Which Is Smarter: ‘Buy Now, Pay Later’ or Credit Cards?

Cropped shot of young african-american woman shopping online in cafe using laptop and credit card.
VioletaStoimenova / Getty Images/iStockphoto

When you need to purchase something but don’t have the funds right at that moment, most people turn to their credit cards, hoping they can pay off a big purchase with the next paycheck or several. But not everyone qualifies for a credit card or wants to use one. Retailers have started to get smart and find new ways to help people purchase items when they don’t have the funds: Buy Now, Pay Later (BNPL) programs.

“BNPL apps such as Klarna and Affirm offer customers the ability to split their purchases between four interest free payments,” said Tionna Hicks, a certified financial education instructor and founder of The Honest Plan.

More plainly put, “Both BNPL and credit cards are forms of loans or credit whereby you don’t pay anything now but will be charged monthly until the debt is paid off,” said Scott Nelson, CEO of MoneyNerd Ltd.

So which option makes the most sense for a consumer? It’s not as simple as saying one or the other. Here, we break down some of the benefits and drawbacks of each.

BNPL’s Biggest Pros

Where BNPL excels over credit cards is in your ability to pay over time without accruing interest, said Julie Ramhold, a consumer analyst with DealNews.com. “Most of the companies use a ‘pay in four’ model where shoppers make the first payment at the time of purchase and then spend the next six weeks making the other three payments.” She points out that a typical credit card will start charging you interest after only four weeks.

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Flexibility is a key benefit of BNPL. “Get your items now rather than having to wait,” Ramhold said.

You also can choose how much to pay at each installment, typically without a set minimum payment.

BNPL Doesn’t Require a Credit Check

“BNPL options are often available to those who do not qualify for a credit card but can vary greatly in terms of interest rates and loan terms,” said Jake Hill, CEO of DebtHammer. Most BNPL programs don’t even run a credit check on those who apply (though some do, and others do what’s called a “soft check” that doesn’t affect your credit score).

In fact, BNPL can be considered less risky than a credit card, according to Dror Zaifman, director of digital marketing at iCASH. “When someone misses a payment on a credit card, the consumer is charged interest and can be reported to collections by the creditor if still unpaid after 60 days. BNPL programs only charge the user if they fail to make a payment on time.” They may refer to that as a late fee.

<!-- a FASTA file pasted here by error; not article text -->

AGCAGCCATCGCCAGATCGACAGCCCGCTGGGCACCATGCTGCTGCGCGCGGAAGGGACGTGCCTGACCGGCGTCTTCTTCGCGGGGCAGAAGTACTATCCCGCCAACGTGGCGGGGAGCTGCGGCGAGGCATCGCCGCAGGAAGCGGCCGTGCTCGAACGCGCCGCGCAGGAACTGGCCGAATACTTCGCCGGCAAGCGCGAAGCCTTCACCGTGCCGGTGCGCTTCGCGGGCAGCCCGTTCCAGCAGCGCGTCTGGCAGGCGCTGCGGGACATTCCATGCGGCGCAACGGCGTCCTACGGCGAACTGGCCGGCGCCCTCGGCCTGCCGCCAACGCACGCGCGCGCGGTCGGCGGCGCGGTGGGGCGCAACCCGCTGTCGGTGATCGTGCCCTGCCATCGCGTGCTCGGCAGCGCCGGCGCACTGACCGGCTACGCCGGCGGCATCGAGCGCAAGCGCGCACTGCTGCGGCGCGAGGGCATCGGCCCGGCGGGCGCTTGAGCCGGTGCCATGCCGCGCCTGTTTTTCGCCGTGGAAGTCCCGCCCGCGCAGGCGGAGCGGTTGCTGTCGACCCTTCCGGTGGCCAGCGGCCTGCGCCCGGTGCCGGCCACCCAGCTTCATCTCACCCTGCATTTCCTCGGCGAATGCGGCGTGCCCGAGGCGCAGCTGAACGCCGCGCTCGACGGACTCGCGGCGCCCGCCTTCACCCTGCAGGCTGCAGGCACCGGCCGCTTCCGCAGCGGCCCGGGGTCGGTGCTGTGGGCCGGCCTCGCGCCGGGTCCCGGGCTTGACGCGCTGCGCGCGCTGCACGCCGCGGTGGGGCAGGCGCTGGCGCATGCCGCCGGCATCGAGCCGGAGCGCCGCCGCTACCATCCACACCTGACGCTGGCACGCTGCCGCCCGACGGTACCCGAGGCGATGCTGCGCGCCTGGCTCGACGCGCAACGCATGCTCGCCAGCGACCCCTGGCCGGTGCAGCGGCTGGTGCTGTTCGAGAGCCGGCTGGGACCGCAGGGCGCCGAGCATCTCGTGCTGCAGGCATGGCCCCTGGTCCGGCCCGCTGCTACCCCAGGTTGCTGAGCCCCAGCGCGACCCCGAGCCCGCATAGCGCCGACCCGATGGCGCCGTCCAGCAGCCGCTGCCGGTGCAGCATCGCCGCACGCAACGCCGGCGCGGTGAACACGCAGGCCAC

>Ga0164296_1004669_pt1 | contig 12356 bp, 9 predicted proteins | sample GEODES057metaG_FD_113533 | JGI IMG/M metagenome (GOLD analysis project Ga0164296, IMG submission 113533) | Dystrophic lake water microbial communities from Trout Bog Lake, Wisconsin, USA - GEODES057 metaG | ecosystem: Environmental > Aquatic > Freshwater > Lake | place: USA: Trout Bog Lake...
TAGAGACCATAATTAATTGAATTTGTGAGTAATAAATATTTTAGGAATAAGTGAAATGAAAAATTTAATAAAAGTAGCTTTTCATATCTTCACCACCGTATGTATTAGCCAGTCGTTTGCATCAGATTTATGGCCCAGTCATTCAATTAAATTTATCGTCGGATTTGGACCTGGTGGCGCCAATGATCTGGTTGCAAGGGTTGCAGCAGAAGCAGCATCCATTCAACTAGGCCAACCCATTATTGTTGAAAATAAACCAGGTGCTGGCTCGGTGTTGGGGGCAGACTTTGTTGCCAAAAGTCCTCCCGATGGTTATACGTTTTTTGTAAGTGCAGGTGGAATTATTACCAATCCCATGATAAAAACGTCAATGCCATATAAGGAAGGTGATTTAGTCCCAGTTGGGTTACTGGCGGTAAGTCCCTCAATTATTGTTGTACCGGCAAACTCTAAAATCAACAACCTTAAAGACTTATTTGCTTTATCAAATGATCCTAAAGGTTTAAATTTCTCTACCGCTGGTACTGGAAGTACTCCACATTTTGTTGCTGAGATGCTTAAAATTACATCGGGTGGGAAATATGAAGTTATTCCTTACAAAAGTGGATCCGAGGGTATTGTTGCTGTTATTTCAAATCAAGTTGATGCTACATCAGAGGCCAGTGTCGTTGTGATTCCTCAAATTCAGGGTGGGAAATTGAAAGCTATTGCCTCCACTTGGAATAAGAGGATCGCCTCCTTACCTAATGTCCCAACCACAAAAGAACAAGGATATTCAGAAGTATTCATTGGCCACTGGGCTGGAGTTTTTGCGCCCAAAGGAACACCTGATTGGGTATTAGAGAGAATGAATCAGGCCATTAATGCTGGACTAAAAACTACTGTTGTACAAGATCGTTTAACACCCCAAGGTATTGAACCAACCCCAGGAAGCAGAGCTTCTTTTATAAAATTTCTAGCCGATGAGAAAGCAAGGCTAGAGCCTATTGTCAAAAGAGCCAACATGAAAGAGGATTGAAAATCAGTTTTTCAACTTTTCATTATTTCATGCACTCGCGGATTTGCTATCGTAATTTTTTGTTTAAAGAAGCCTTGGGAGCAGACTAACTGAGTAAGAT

Zaifman said that BNPL programs may be better for smaller purchases, however, because you have a better likelihood of paying a small amount off.

“Before choosing between the two, consumers need to determine if they can pay off the balance of the BNPL option by the due date,” said Bob Castaneda, program director in Walden University’s College of Management and Technology, “If not, this loan has harsh penalties of retroactive interest rates. There’s no such thing as a free lunch, so consumers need to shop for the best payment option, while factoring in interest rates and lender’s fees, prior to making a purchase.”

Retroactive interest means that, if you don’t make one of your payments, or are extremely late, they can charge interest that dates back to the beginning of the loan, not the most recent payment, according to ResearchFDI.com.

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BNPL Downsides

BNPL usually only applies to a single purchase from a single merchant, said Lee Grant, CEO at Wrangu. So, if you’re trying to buy multiple items from multiple retailers with this method, you may find yourself out of luck.

Additionally, though many BNPL programs don’t charge interest or fees, some do. “Longer-term loans from BNPL, which can last up to 48 months, have an interest rate similar to that of a standard personal loan,” Grant said. “Unlike a loan or credit card, however, many BNPL providers do not check credit before approving customers, making financing more accessible.”

And remember that not all retailers accept BNPL, so your shopping options may be limited, particularly for things like groceries and gas, Nelson said.

Credit Cards Can Offer Rewards

What BNPL cannot do that credit cards can is offer you rewards such as points and miles earned for every dollar spent, said Carol Tompkins, business development consultant at Accounts Portal.

“Credit cards will offer rewards such as travel insurance, purchase protection and others,” she said, as well as security against fraud.

Credit Cards Help You Earn Credit

The added benefit of credit cards is that they help to build your credit score, Tompkins said. BNPL doesn’t affect your credit score unless you don’t pay. “So, are you out for rewards or convenience?” she asked.

Credit Cards Are More Versatile

Credit cards offer greater versatility in what you can buy, where and how much of it, according to Hill. You can buy multiple items, you can pay different amounts each month on your bill, and you can buy from a vastly wider variety of retailers.

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Credit Cards Charge Interest

Probably the biggest downsides of credit cards is that they charge a sizable amount of interest on balances that carry over to the next month. Also, you have to qualify for them based on your credit score and other variables, which can work against some shoppers.

It’s a Personal Choice

“Ultimately, the best option depends on the flexibility of the consumer and their ability to pay the entire balance of a buy now, pay later plan on time. Otherwise, they should pay with a credit card,” Castaneda said.

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